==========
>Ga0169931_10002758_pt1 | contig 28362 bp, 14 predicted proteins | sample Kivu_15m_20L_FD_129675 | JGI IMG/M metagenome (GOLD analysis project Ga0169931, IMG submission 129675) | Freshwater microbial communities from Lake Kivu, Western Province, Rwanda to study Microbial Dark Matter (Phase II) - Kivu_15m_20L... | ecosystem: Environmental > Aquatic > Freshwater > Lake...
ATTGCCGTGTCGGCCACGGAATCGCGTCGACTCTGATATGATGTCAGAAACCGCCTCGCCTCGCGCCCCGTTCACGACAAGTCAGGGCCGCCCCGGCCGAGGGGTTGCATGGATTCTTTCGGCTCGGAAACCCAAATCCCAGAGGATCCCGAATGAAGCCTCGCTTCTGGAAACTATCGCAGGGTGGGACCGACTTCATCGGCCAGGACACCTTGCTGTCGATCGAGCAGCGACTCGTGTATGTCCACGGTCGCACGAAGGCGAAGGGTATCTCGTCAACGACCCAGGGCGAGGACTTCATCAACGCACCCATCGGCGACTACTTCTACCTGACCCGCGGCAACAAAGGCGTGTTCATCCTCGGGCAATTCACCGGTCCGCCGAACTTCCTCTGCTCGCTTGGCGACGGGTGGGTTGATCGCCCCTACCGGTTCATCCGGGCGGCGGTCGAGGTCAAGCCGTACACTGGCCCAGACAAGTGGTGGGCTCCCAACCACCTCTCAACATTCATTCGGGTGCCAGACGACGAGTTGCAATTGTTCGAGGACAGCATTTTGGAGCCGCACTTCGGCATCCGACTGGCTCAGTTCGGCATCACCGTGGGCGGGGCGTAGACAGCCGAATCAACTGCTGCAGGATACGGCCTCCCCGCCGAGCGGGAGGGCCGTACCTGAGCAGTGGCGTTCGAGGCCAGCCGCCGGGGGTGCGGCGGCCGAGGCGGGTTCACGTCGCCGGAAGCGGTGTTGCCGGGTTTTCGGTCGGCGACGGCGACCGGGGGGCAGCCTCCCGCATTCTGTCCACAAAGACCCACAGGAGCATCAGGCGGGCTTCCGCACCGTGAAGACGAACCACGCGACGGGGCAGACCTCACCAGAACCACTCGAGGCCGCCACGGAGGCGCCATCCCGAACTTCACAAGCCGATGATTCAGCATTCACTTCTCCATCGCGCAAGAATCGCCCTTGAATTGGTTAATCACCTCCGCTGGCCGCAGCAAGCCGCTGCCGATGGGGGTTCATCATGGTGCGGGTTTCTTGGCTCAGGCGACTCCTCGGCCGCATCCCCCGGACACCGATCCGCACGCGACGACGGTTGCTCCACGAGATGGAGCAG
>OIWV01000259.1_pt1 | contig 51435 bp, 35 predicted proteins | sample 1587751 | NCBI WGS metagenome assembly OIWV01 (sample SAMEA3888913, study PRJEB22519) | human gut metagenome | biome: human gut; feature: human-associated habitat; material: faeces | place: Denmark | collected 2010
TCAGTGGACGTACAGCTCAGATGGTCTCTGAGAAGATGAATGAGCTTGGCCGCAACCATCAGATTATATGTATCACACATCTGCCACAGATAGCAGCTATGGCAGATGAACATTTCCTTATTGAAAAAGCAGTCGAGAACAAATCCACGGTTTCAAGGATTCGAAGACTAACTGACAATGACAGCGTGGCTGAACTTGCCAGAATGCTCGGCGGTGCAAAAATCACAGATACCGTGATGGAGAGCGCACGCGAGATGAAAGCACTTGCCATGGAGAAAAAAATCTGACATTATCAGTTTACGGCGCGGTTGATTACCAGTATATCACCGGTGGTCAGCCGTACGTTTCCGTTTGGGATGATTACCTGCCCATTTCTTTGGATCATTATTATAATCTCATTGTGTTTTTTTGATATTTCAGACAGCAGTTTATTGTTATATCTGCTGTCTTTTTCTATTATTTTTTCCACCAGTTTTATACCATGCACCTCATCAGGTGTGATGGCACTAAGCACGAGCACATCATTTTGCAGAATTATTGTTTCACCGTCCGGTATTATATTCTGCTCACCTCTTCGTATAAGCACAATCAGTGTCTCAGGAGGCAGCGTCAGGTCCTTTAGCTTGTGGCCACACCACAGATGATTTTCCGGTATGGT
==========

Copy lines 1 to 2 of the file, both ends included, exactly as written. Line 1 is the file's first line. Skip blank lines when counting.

>Ga0169931_10002758_pt1 | contig 28362 bp, 14 predicted proteins | sample Kivu_15m_20L_FD_129675 | JGI IMG/M metagenome (GOLD analysis project Ga0169931, IMG submission 129675) | Freshwater microbial communities from Lake Kivu, Western Province, Rwanda to study Microbial Dark Matter (Phase II) - Kivu_15m_20L... | ecosystem: Environmental > Aquatic > Freshwater > Lake...
ATTGCCGTGTCGGCCACGGAATCGCGTCGACTCTGATATGATGTCAGAAACCGCCTCGCCTCGCGCCCCGTTCACGACAAGTCAGGGCCGCCCCGGCCGAGGGGTTGCATGGATTCTTTCGGCTCGGAAACCCAAATCCCAGAGGATCCCGAATGAAGCCTCGCTTCTGGAAACTATCGCAGGGTGGGACCGACTTCATCGGCCAGGACACCTTGCTGTCGATCGAGCAGCGACTCGTGTATGTCCACGGTCGCACGAAGGCGAAGGGTATCTCGTCAACGACCCAGGGCGAGGACTTCATCAACGCACCCATCGGCGACTACTTCTACCTGACCCGCGGCAACAAAGGCGTGTTCATCCTCGGGCAATTCACCGGTCCGCCGAACTTCCTCTGCTCGCTTGGCGACGGGTGGGTTGATCGCCCCTACCGGTTCATCCGGGCGGCGGTCGAGGTCAAGCCGTACACTGGCCCAGACAAGTGGTGGGCTCCCAACCACCTCTCAACATTCATTCGGGTGCCAGACGACGAGTTGCAATTGTTCGAGGACAGCATTTTGGAGCCGCACTTCGGCATCCGACTGGCTCAGTTCGGCATCACCGTGGGCGGGGCGTAGACAGCCGAATCAACTGCTGCAGGATACGGCCTCCCCGCCGAGCGGGAGGGCCGTACCTGAGCAGTGGCGTTCGAGGCCAGCCGCCGGGGGTGCGGCGGCCGAGGCGGGTTCACGTCGCCGGAAGCGGTGTTGCCGGGTTTTCGGTCGGCGACGGCGACCGGGGGGCAGCCTCCCGCATTCTGTCCACAAAGACCCACAGGAGCATCAGGCGGGCTTCCGCACCGTGAAGACGAACCACGCGACGGGGCAGACCTCACCAGAACCACTCGAGGCCGCCACGGAGGCGCCATCCCGAACTTCACAAGCCGATGATTCAGCATTCACTTCTCCATCGCGCAAGAATCGCCCTTGAATTGGTTAATCACCTCCGCTGGCCGCAGCAAGCCGCTGCCGATGGGGGTTCATCATGGTGCGGGTTTCTTGGCTCAGGCGACTCCTCGGCCGCATCCCCCGGACACCGATCCGCACGCGACGACGGTTGCTCCACGAGATGGAGCAG